Adjournment: Upgrade the #78 Tram
My adjournment matter is for the Minister for Public Transport, and the action I seek is for the minister to upgrade the 78 tram. Now, we love the 78 tram in my community. It is our neighbourhood tram. It runs right through the electorate along Chapel Street but then up across the Yarra to Church Street and is a really vital connection between communities on both sides of the Yarra. It is one of the few cross-city trams that does not pass through the CBD, but it has been neglected by governments for many years and is in desperate need of attention. My recent survey of residents and people who use the 78 tram found that this is one of the main issues. It is a really slow route—in fact I believe it has actually been called previously one of the slowest trams in the world. The waits between services are far too long and the tram stops are dangerous and inaccessible.
Residents, the overwhelming majority, responded that they would use it more if it was improved. I have heard that people mainly use the 78 tram for meeting friends, for shopping and for connecting to other public transport. People use it often on the weekend or during the middle of the day, but due to the limited frequency of services people will often use a car instead. One resident even mentioned that taking the 78 tram to work takes the same amount of time as walking. That is a common reflection on the 78 tram, that often you might be better off just walking the length of Chapel Street rather than catching the tram. These concerns are common and really highlight the importance of upgrading this local tram route.
There are several achievable upgrades needed to improve the 78 which have the support of residents, including increasing the frequency of services, increasing the speed and priority for services, for the tram stops to be upgraded and for new, accessible trams to be rolled out along the route. The stops along the 78 tram are dangerous and inaccessible, especially for schoolkids, people with limited mobility, parents with prams, wheelchair users and the elderly, and this discourages many people from using the route 78 tram even more. So, yes, level-access tram stops are needed along the route to make sure that it is accessible and comfortable for everyone. Upgrading the route 78 tram will help ensure that everyone has access to safe, accessible and frequent trams along this important route.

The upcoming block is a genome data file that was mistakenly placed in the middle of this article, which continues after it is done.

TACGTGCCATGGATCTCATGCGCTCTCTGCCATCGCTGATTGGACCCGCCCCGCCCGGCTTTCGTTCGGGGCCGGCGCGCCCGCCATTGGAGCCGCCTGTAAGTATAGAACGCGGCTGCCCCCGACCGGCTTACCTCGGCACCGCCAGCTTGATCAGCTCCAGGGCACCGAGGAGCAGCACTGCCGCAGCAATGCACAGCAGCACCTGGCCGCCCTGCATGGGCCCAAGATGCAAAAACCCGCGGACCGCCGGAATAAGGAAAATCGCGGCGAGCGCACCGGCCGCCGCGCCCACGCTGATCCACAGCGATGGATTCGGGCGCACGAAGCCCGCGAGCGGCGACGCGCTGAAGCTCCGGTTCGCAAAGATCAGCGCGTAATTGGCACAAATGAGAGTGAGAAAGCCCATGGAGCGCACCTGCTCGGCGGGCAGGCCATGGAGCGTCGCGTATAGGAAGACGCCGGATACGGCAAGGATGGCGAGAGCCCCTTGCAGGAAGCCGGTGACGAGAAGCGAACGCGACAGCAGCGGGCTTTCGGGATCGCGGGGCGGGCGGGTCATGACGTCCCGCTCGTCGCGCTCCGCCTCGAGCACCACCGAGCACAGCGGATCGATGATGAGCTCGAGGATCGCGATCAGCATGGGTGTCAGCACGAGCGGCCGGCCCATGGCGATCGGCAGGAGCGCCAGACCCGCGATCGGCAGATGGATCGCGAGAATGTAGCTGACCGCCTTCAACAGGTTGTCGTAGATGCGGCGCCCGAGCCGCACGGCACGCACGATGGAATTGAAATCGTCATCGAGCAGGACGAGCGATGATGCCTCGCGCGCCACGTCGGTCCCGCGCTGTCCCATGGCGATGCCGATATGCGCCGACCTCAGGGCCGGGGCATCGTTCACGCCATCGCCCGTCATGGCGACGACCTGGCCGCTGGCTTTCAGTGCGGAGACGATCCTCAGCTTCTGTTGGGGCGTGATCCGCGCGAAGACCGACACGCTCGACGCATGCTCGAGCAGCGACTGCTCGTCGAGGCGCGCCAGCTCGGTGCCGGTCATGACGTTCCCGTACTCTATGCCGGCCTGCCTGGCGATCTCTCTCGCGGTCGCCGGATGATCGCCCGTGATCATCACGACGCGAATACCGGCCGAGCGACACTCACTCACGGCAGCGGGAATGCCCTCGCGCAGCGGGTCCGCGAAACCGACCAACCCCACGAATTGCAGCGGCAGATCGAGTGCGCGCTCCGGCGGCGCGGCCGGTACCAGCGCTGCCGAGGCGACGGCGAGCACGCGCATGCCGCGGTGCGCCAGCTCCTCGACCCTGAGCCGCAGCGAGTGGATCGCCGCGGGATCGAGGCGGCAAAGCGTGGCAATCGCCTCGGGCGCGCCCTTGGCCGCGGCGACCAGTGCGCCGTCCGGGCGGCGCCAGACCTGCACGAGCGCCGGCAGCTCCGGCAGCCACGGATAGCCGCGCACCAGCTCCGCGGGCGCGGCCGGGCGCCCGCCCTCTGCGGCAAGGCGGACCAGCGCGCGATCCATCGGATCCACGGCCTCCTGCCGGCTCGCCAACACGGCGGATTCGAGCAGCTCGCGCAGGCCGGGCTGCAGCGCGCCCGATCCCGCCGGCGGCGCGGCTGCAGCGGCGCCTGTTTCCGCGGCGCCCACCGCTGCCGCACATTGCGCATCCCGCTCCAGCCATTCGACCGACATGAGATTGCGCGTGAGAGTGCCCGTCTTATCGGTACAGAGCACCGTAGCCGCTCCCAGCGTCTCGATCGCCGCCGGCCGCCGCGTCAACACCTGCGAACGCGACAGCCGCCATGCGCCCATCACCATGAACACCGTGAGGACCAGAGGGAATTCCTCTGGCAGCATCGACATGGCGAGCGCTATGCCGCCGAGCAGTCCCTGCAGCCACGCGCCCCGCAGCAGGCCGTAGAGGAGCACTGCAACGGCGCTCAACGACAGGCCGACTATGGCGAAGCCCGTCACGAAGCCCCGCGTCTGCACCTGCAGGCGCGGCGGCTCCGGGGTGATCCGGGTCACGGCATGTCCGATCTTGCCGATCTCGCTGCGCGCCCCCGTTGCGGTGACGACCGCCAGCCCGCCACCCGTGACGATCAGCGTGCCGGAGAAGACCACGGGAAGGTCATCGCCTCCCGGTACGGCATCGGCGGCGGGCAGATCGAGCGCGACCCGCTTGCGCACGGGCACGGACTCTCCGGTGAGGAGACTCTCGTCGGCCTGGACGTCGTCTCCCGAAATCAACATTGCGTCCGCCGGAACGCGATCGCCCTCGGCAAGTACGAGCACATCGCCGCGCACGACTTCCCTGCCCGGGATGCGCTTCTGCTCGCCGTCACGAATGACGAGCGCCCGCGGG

A new timetable was implemented on 19 December 2021 on Route 78 with more consistent spacing between services and a reduction in timetabled journey times providing faster and more reliable services to tram passengers.
The Andrews Labor Government is committed to delivering accessible tram stops and is undertaking work on a Stop Rollout Plan, which is investigating options for streamlining the design and construction of accessible tram stops and prioritising tram stop upgrades across the network.
Accessibility also requires appropriate rolling stock, which is why the Government has invested $1.48 billion to design and manufacture 100 Next Generation Trams in the biggest single investment in trams in decades. The Next Generation Trams will add to the 100 E Class trams and will further facilitate the retirement of older high-floor trams and will be in service from 2025. The introduction of the new trams will, over time, result in low-floor vehicles being allocated across more tram routes. The routes which will receive low floor trams first have been chosen based on the level of demand and the need for accessible tram services.
In the 2021-22 Budget, funding was provided for the development of a public transport accessibility strategy that will set out a pathway for realising universal accessibility across the public transport network. The Department of Transport will involve people with disability in all the stages of development of this strategy.
The Hon Ben Carroll MP
Minister for Public Transport
Minister for Roads and Road Safety
22 April 2022